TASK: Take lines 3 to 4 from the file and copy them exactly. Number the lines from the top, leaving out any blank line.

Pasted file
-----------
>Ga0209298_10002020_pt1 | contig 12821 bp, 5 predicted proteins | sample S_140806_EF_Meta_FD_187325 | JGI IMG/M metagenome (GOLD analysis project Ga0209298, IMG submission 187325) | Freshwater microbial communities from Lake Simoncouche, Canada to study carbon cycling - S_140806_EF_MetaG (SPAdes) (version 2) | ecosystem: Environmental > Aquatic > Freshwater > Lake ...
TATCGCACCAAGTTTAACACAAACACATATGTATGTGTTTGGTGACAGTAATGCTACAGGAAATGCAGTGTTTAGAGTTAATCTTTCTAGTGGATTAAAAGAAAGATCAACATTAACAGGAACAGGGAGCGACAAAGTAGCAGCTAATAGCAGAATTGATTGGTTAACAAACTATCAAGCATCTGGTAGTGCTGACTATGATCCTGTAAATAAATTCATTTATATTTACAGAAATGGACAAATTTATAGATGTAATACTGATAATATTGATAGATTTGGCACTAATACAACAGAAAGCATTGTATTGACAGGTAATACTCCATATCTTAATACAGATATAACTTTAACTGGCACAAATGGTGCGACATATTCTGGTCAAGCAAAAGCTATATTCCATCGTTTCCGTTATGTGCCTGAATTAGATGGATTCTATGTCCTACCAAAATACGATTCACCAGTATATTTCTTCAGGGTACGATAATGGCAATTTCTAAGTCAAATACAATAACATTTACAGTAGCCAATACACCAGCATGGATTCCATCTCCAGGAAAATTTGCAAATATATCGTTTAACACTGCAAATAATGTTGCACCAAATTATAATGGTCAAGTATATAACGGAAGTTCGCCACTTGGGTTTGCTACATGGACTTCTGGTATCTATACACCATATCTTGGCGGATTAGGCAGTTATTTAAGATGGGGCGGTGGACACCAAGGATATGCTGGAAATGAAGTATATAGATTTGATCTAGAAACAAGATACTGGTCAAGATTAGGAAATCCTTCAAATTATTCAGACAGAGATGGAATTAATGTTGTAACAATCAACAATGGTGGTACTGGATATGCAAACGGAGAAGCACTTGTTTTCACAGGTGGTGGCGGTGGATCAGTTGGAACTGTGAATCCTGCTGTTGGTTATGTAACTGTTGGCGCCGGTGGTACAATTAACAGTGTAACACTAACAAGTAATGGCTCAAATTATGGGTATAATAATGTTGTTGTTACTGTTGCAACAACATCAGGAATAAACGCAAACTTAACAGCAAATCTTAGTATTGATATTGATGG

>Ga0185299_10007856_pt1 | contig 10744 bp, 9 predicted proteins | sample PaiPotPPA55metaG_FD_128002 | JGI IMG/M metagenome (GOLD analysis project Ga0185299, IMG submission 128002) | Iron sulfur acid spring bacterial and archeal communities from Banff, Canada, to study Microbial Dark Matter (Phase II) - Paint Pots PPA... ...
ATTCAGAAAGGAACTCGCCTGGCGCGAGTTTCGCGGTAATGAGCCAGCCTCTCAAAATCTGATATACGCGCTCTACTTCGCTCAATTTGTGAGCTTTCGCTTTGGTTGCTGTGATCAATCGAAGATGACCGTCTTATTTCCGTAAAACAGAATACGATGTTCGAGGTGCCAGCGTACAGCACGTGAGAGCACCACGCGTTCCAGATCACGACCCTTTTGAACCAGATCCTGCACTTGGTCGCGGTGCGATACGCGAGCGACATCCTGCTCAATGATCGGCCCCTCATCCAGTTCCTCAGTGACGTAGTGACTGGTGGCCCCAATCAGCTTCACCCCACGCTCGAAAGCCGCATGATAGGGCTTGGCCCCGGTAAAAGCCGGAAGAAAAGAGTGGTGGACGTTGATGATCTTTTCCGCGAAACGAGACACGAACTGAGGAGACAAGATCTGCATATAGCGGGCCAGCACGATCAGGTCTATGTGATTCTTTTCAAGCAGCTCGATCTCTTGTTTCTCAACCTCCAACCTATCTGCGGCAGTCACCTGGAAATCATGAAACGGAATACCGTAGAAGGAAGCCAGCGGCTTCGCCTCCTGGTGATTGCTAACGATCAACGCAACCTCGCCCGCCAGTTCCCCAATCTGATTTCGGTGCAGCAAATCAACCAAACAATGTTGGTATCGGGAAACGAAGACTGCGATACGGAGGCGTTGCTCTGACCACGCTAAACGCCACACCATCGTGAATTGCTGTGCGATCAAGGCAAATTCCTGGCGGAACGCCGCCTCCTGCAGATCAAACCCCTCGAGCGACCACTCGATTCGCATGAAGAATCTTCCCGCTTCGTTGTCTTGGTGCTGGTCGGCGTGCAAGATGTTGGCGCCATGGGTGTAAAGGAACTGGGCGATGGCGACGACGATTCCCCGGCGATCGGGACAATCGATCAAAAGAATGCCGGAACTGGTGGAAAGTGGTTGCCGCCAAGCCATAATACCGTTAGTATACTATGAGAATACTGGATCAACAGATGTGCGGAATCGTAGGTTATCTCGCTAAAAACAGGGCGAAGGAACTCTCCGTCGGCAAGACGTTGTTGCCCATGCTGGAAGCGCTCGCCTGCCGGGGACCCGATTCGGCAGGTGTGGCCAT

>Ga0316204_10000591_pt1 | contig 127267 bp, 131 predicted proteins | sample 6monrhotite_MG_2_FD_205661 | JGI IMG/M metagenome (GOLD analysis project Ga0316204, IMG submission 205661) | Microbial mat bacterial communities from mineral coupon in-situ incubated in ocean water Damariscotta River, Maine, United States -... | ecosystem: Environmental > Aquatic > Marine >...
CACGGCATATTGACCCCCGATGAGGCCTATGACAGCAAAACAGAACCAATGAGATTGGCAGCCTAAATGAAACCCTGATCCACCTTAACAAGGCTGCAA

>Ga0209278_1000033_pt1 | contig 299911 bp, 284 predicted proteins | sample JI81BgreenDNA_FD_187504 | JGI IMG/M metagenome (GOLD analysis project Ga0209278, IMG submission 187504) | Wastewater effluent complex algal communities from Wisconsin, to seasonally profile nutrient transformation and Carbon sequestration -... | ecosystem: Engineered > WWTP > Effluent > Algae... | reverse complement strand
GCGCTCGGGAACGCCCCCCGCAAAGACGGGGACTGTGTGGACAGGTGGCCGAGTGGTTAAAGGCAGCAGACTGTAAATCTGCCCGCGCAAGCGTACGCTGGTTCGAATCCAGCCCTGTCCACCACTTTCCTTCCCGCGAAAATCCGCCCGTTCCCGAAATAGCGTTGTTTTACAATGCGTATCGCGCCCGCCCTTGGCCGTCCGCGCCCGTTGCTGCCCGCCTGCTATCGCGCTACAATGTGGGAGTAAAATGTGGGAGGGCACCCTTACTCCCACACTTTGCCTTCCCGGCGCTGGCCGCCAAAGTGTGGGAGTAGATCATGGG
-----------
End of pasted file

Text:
>Ga0185299_10007856_pt1 | contig 10744 bp, 9 predicted proteins | sample PaiPotPPA55metaG_FD_128002 | JGI IMG/M metagenome (GOLD analysis project Ga0185299, IMG submission 128002) | Iron sulfur acid spring bacterial and archeal communities from Banff, Canada, to study Microbial Dark Matter (Phase II) - Paint Pots PPA... ...
ATTCAGAAAGGAACTCGCCTGGCGCGAGTTTCGCGGTAATGAGCCAGCCTCTCAAAATCTGATATACGCGCTCTACTTCGCTCAATTTGTGAGCTTTCGCTTTGGTTGCTGTGATCAATCGAAGATGACCGTCTTATTTCCGTAAAACAGAATACGATGTTCGAGGTGCCAGCGTACAGCACGTGAGAGCACCACGCGTTCCAGATCACGACCCTTTTGAACCAGATCCTGCACTTGGTCGCGGTGCGATACGCGAGCGACATCCTGCTCAATGATCGGCCCCTCATCCAGTTCCTCAGTGACGTAGTGACTGGTGGCCCCAATCAGCTTCACCCCACGCTCGAAAGCCGCATGATAGGGCTTGGCCCCGGTAAAAGCCGGAAGAAAAGAGTGGTGGACGTTGATGATCTTTTCCGCGAAACGAGACACGAACTGAGGAGACAAGATCTGCATATAGCGGGCCAGCACGATCAGGTCTATGTGATTCTTTTCAAGCAGCTCGATCTCTTGTTTCTCAACCTCCAACCTATCTGCGGCAGTCACCTGGAAATCATGAAACGGAATACCGTAGAAGGAAGCCAGCGGCTTCGCCTCCTGGTGATTGCTAACGATCAACGCAACCTCGCCCGCCAGTTCCCCAATCTGATTTCGGTGCAGCAAATCAACCAAACAATGTTGGTATCGGGAAACGAAGACTGCGATACGGAGGCGTTGCTCTGACCACGCTAAACGCCACACCATCGTGAATTGCTGTGCGATCAAGGCAAATTCCTGGCGGAACGCCGCCTCCTGCAGATCAAACCCCTCGAGCGACCACTCGATTCGCATGAAGAATCTTCCCGCTTCGTTGTCTTGGTGCTGGTCGGCGTGCAAGATGTTGGCGCCATGGGTGTAAAGGAACTGGGCGATGGCGACGACGATTCCCCGGCGATCGGGACAATCGATCAAAAGAATGCCGGAACTGGTGGAAAGTGGTTGCCGCCAAGCCATAATACCGTTAGTATACTATGAGAATACTGGATCAACAGATGTGCGGAATCGTAGGTTATCTCGCTAAAAACAGGGCGAAGGAACTCTCCGTCGGCAAGACGTTGTTGCCCATGCTGGAAGCGCTCGCCTGCCGGGGACCCGATTCGGCAGGTGTGGCCAT